Company transitions from selling hardware and software to selling subscriptions
Nutanix, which has been a key driver in the fast-growing hyperconverged infrastructure space, is continuing its shift from being a seller of hardware and software to being a company focused on software licenses and subscriptions, a transition that relies in large part on working with a small group of channel partners.
The Lowdown: During Nutanix’s conference call this week to discuss its quarterly results, company officials noted that the shift to a subscription-based, recurring revenue business model has meant rebuilding the pipeline and impacted the quarterly year-to-year numbers in revenue and billings. For the entire fiscal year, revenue and billings were both up, and so was the net loss.
The Details: For the fiscal fourth quarter, Nutanix generated $299.9 million, a drop from $303.7 million during the same time last year. Billings also dropped, from $395.1 million in Q4 2018 to $371.7 million this past quarter. Both were the result of “the company’s ongoing transition to subscriptions,” officials said. However, for the full year, revenue grew from $1.16 billion to $1.24 billion, and billings jumped from $1.42 billion to $1.51 billion.
In addition, Nutanix added 990 new customers in the fourth quarter – including 31 from the Global 2000 – and now has 14,180 end customers.
At the same time, Nutanix officials said they were happy with how the channel is operating. CEO Dheeraj Pandey was asked by an analyst about the company’s relationship with what has traditionally been a hardware-centric channel space and whether the better strategy was to go with fewer partners that have deep expertise with Nutanix’s products or a larger number that may be selling products from competitors as well. The CEO said the strategy was to go deep with a smaller number of partners who bring a lot of added value to the deal.
The Impact: Nutanix is among a wide array of traditional hardware vendors that are shifting more of their efforts to software subscriptions and recurring revenue in an increasingly cloud-centric world. For many of these companies, the channel plays a large role in the transition because of partners’ advisor and consultant roles to organizations looking to migrate their business to the cloud and because of the value they can add to vendor products and services. For example, Cisco officials, who have been undertaking a similar transition over the past few years, have talked about the growing role of the channel in their business, with as much as 85% of Cisco’s revenue coming through the channel, up from about half several years ago.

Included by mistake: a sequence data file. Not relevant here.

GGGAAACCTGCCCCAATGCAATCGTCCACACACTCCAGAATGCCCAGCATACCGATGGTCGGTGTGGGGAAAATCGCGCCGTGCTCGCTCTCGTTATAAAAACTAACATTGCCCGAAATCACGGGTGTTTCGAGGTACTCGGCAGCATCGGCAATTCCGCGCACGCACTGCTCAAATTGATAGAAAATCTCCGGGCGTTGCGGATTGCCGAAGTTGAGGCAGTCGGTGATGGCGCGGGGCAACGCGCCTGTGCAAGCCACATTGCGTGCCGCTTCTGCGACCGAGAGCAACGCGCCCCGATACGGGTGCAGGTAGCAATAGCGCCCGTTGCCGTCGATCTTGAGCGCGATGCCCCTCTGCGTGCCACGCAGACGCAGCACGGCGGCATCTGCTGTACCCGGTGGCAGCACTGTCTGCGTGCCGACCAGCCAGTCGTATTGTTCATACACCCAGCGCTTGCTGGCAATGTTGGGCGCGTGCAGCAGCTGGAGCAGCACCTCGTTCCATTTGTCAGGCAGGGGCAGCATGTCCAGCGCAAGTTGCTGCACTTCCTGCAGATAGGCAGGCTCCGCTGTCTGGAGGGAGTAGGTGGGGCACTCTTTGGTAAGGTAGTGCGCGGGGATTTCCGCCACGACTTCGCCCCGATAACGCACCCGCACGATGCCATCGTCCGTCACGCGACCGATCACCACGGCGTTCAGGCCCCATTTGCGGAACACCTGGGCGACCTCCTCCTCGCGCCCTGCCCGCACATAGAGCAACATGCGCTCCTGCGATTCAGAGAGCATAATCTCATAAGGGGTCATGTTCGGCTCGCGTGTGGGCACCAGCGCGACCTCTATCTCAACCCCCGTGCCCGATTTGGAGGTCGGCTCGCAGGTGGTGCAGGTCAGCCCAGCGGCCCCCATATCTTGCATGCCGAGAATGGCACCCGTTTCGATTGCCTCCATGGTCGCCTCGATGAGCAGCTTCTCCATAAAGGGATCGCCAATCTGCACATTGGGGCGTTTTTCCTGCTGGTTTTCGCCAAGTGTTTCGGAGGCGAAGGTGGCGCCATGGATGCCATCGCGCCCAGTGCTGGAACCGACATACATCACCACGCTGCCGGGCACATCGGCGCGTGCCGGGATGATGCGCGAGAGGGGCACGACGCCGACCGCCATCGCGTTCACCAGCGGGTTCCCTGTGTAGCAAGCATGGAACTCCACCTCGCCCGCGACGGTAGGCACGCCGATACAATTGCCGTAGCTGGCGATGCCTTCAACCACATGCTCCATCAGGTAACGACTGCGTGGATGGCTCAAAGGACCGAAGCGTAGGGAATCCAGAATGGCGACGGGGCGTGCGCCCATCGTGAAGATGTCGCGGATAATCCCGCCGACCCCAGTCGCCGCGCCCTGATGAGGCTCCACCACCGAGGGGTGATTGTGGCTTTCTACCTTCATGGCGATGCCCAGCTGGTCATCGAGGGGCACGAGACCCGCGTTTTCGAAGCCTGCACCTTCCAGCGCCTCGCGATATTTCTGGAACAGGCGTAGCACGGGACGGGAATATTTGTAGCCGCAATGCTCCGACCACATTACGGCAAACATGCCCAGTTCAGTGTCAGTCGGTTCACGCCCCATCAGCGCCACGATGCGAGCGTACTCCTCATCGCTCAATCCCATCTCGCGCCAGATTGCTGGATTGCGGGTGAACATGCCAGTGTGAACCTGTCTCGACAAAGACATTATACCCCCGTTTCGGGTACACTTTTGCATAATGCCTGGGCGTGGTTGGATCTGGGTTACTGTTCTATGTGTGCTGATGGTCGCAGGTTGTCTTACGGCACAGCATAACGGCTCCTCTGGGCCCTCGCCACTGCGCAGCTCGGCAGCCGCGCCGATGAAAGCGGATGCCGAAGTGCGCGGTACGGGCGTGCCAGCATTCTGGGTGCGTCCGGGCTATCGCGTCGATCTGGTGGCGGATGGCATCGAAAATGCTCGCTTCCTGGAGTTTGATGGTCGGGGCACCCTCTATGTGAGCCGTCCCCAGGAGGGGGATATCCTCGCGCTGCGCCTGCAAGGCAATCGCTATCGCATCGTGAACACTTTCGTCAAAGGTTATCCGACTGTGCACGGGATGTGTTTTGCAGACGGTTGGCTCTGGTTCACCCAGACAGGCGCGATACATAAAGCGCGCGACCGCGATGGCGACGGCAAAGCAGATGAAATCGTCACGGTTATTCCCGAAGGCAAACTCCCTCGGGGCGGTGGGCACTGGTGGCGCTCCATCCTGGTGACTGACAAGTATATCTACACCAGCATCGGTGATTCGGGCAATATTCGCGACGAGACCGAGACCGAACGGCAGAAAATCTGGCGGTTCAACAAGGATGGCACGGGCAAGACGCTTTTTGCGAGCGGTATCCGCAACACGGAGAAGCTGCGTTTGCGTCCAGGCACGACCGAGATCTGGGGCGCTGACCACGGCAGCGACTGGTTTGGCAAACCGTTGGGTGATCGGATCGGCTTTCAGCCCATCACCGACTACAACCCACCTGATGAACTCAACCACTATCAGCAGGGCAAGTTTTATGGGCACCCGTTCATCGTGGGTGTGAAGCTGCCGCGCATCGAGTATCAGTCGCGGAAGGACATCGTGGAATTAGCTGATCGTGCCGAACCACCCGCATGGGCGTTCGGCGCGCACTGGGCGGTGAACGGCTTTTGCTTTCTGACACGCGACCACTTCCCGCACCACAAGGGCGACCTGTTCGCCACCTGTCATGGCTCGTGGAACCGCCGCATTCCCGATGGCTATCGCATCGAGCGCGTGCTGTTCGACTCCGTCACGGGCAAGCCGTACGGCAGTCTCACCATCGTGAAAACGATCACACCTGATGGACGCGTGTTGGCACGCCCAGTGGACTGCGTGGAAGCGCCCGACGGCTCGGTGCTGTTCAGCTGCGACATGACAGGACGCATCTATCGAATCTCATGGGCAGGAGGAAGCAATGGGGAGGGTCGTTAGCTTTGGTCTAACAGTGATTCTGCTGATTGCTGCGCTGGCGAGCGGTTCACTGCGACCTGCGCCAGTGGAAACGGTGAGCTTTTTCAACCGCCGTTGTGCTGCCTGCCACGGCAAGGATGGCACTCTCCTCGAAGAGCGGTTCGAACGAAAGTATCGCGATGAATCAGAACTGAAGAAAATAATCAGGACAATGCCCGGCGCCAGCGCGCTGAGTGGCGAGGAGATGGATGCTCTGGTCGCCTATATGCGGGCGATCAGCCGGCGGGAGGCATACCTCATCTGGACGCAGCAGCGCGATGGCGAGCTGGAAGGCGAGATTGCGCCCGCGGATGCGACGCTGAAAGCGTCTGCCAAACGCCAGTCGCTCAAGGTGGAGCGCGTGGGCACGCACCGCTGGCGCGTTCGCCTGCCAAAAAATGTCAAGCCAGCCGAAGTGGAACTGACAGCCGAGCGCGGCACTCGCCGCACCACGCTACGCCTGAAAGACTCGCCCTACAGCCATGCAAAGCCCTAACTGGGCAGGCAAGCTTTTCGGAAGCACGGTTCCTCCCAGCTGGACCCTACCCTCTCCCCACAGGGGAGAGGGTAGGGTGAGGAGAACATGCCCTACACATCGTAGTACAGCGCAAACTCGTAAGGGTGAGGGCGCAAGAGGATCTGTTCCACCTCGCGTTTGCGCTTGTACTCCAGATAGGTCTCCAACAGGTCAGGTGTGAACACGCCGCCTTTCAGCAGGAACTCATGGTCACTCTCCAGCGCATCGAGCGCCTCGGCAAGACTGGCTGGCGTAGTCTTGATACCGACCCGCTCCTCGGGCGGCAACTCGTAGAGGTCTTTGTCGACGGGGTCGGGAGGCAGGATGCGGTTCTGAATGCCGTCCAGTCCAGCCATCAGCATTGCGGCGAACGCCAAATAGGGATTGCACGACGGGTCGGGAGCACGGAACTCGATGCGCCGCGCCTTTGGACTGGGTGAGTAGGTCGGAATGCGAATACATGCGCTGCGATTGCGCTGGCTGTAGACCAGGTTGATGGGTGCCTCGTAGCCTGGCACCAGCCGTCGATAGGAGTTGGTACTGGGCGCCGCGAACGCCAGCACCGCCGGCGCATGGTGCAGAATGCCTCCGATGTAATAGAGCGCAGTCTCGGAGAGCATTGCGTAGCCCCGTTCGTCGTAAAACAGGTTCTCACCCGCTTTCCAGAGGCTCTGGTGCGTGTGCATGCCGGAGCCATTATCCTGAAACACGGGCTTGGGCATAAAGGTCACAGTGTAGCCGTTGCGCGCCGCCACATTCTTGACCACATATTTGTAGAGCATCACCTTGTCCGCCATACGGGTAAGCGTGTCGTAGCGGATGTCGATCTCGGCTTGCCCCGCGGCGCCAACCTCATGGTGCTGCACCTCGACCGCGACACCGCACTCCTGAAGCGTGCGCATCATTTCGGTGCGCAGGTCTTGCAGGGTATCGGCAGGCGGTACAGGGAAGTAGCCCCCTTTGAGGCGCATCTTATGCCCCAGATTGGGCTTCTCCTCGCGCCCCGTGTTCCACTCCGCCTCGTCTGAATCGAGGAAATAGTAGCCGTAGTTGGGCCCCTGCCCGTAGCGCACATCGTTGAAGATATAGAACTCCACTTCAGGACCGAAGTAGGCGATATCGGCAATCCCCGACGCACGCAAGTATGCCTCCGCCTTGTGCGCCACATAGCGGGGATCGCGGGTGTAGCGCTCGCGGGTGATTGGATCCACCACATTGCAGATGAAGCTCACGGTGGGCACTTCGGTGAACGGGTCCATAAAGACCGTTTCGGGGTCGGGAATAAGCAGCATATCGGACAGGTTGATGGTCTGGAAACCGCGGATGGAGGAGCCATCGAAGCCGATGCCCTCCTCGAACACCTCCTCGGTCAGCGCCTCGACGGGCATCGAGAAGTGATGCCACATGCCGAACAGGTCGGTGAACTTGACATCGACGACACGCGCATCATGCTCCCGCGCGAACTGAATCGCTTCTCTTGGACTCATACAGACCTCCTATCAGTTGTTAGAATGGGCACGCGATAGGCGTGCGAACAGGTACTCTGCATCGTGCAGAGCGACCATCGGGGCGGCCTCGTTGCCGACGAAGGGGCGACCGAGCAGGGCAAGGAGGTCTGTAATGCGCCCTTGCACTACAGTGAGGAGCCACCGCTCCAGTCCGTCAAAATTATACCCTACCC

Background: Nutanix was one of the pioneers in the hyperconverged infrastructure space, which offers compute, networking, storage, virtualization and management software in a tightly integrated appliance. The company early on was able to secure important partnerships with top-tier system OEMs like Hewlett-Packard Enterprise, Dell, Cisco, and Lenovo. In 2016, company officials said it wanted to move beyond the hyperconverged space to become a data center platform company, and now it focuses its efforts on hybrid cloud environments.
The Buzz: “I think less is more with any relationship, and we’ve done a good job with a few [partners] and we believe that at least in the U.S. we have a good handle on this,” Nutanix’s Pandey said. “Obviously, internationally, there’s a lot of fulfillment that the channel actually does beyond just lead generation. And at the end of the day, we’re lucky if we actually get a few of them to really go deep and that’s where the focus has really been. Sometimes, the customers bring their preference, like, ‘I would like to do business with this channel partner,’ and we basically work with the customer’s interest there. But mostly, we work with fewer partners and try to give them more business as the quid pro quo from them translates to us.”
“We are pleased by our Q4 results, and that the actions we have taken to strengthen lead generation and enhance sales execution are generating positive results. Our subscription transition continues to be ahead of schedule with subscriptions growing from 52% of total billings in the fourth quarter of fiscal 2018 to 71% in the fourth quarter of fiscal 2019,” Nutanix CFO Duston Williams said. “In addition, 26% of our deals included a product outside our core offering, as new and existing customers increasingly look to Nutanix to guide them on their journey to hybrid cloud.”